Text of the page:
## Factoring ax² + bx + c, part 2

In my last post, I showed you a procedure for how to factor a quadratic when the leading coefficient is not equal to 1. Here I refine that method slightly with a short cut that makes your work even quicker. However, this method is a bit more difficult—if you are not really good at mental calculations, you will need to practice this a few times to get it down. To compare methods, I’ll use the same quadratic we factored in the last post.

Problem: Factor $12x^2+4x-5$

1. Our first step is the same as in the previous method—we need to find two numbers that multiply together to give $60$ (that’s $12*-5$) and add together to give $+4$. Of course, those numbers are the same as they were in the last post: $+10$ and $-6$.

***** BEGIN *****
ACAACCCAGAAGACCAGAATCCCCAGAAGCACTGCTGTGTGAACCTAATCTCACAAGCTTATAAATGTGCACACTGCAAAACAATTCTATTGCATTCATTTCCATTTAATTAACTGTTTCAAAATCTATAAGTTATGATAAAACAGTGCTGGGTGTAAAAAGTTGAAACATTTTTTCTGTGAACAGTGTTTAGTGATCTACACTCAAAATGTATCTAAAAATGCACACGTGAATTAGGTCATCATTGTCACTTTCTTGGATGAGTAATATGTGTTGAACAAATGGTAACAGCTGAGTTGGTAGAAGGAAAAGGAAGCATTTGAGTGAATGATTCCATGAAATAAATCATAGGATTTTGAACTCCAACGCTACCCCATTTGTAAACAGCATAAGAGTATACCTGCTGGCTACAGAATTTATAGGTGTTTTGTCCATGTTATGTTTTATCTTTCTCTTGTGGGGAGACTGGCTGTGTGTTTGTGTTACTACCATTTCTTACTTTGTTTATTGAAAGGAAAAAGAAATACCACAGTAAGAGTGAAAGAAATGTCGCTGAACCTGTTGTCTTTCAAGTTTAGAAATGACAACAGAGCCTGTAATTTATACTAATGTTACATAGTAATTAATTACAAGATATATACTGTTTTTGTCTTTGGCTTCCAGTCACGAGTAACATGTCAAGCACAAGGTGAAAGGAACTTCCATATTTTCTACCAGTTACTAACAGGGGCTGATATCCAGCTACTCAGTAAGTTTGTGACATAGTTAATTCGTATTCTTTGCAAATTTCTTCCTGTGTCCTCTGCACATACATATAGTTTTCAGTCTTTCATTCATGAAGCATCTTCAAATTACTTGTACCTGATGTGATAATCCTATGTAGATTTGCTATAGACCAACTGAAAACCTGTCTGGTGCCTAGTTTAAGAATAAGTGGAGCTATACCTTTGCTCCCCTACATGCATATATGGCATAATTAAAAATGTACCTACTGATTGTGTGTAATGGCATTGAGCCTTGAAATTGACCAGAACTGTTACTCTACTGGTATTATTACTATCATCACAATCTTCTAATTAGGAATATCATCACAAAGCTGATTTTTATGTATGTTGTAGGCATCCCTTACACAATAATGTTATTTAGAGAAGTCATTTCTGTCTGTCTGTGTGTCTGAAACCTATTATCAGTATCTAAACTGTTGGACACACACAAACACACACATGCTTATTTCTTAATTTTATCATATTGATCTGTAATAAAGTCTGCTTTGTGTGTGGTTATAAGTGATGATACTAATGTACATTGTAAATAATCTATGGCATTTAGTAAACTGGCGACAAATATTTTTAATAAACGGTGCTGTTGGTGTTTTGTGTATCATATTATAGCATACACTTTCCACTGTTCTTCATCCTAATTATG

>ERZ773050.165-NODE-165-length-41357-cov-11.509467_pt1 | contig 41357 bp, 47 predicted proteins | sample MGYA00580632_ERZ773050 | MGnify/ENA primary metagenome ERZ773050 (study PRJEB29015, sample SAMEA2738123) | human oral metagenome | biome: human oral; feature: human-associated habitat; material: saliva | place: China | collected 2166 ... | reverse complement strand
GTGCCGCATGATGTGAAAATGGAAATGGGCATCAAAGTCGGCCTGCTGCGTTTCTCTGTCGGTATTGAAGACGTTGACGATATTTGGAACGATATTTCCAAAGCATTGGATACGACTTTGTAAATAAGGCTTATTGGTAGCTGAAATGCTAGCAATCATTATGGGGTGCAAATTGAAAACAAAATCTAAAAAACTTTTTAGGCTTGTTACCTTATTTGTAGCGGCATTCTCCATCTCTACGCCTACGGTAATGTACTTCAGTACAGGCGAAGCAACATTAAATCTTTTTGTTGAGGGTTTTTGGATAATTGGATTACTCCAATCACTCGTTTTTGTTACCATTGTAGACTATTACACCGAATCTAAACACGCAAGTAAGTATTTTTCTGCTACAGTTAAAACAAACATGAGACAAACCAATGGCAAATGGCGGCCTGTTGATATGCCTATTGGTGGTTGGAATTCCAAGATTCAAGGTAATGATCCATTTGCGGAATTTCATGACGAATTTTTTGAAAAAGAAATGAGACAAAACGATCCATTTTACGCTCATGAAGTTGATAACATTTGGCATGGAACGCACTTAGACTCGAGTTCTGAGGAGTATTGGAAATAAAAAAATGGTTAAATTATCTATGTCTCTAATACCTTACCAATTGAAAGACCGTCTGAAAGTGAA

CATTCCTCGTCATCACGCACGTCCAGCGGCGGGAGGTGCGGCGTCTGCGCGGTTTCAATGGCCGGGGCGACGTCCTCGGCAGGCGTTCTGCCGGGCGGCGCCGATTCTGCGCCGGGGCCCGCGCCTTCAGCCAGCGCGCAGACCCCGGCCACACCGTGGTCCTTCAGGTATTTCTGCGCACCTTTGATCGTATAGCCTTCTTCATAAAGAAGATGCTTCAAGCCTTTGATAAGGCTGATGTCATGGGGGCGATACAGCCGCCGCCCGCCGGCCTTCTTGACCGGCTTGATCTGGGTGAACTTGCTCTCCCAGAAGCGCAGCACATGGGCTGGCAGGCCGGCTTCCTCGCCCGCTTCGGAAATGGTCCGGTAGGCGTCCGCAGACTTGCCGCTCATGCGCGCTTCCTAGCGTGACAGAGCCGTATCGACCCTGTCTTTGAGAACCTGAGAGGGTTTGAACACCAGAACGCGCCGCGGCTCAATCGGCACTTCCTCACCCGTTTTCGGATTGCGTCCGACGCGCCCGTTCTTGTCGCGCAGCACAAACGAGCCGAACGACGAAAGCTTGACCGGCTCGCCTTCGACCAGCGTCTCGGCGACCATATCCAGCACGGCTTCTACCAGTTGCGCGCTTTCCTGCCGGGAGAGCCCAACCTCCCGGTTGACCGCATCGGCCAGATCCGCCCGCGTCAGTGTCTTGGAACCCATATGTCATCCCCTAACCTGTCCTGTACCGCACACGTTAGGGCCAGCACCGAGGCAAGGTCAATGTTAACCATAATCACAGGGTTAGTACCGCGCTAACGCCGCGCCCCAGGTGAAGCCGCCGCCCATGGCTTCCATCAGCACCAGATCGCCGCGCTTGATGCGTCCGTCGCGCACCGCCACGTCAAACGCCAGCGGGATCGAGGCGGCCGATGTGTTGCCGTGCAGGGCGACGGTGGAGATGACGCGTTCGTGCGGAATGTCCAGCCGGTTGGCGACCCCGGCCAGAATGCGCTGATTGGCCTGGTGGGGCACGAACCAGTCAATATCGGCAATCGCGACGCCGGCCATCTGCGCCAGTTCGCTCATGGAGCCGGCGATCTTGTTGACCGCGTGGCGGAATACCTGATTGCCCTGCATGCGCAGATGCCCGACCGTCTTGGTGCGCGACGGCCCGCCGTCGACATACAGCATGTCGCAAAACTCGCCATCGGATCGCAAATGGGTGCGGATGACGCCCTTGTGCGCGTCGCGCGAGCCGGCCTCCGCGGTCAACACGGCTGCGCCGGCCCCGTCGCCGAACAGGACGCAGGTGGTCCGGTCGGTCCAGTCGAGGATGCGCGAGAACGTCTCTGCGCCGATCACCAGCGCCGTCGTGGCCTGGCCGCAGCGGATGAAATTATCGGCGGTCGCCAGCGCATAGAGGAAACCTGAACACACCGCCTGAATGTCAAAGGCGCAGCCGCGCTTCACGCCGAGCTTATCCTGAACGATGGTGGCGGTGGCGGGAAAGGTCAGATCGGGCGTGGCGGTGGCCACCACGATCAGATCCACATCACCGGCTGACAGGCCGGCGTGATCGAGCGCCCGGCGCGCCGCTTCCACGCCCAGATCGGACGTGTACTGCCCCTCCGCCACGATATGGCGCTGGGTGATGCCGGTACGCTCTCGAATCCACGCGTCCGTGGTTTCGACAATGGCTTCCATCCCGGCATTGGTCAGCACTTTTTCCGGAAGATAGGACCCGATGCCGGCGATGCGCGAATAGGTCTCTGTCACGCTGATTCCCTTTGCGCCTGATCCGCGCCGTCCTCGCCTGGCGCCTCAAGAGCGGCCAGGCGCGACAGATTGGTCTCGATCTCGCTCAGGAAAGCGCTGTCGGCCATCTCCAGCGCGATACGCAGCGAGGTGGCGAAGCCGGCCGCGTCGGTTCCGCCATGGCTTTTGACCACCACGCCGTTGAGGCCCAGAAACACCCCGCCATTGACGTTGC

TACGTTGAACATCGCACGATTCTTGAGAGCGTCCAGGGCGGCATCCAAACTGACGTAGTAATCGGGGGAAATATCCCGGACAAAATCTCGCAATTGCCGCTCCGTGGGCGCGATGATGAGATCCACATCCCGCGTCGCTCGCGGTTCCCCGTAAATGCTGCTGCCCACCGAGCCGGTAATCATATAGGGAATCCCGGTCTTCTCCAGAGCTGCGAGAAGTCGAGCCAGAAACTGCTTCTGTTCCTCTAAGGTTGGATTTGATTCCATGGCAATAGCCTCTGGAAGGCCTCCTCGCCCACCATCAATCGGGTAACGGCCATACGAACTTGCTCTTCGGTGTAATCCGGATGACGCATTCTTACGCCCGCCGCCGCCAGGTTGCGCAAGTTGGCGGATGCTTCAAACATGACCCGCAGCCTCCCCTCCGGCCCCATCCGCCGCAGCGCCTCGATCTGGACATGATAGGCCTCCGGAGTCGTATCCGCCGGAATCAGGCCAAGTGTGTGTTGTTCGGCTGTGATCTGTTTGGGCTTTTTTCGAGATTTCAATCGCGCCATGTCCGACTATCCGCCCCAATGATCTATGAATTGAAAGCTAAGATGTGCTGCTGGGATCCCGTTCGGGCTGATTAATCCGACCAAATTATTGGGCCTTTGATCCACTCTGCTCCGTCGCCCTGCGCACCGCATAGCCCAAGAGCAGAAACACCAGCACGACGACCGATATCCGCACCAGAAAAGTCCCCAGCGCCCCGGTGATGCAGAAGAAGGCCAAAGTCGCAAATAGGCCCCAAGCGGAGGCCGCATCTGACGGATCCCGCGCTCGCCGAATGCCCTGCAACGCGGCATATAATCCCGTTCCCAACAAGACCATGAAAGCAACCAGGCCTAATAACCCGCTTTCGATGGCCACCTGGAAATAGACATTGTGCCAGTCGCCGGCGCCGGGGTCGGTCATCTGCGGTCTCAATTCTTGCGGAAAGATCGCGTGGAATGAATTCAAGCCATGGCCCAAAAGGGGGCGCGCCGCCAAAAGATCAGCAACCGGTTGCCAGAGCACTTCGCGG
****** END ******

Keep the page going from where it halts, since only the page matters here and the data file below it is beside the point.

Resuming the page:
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2. Now here’s the shortcut. Divide both of these numbers by the leading coefficient, $12$. That gives two fractions:
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….. $\dfrac{10}{12} \;\; \text{and } \dfrac{-6}{12}$
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3. Next, simplify the fractions if possible. In our example, we get
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….. $\dfrac{5}{6} \;\; \text{and } \dfrac{-1}{2}$
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4. In each fraction, the denominator is the coefficient of the x term in our factor and the numerator is the constant term. So our two factors must be $6x+5$ and $2x-1$. See the diagram below:

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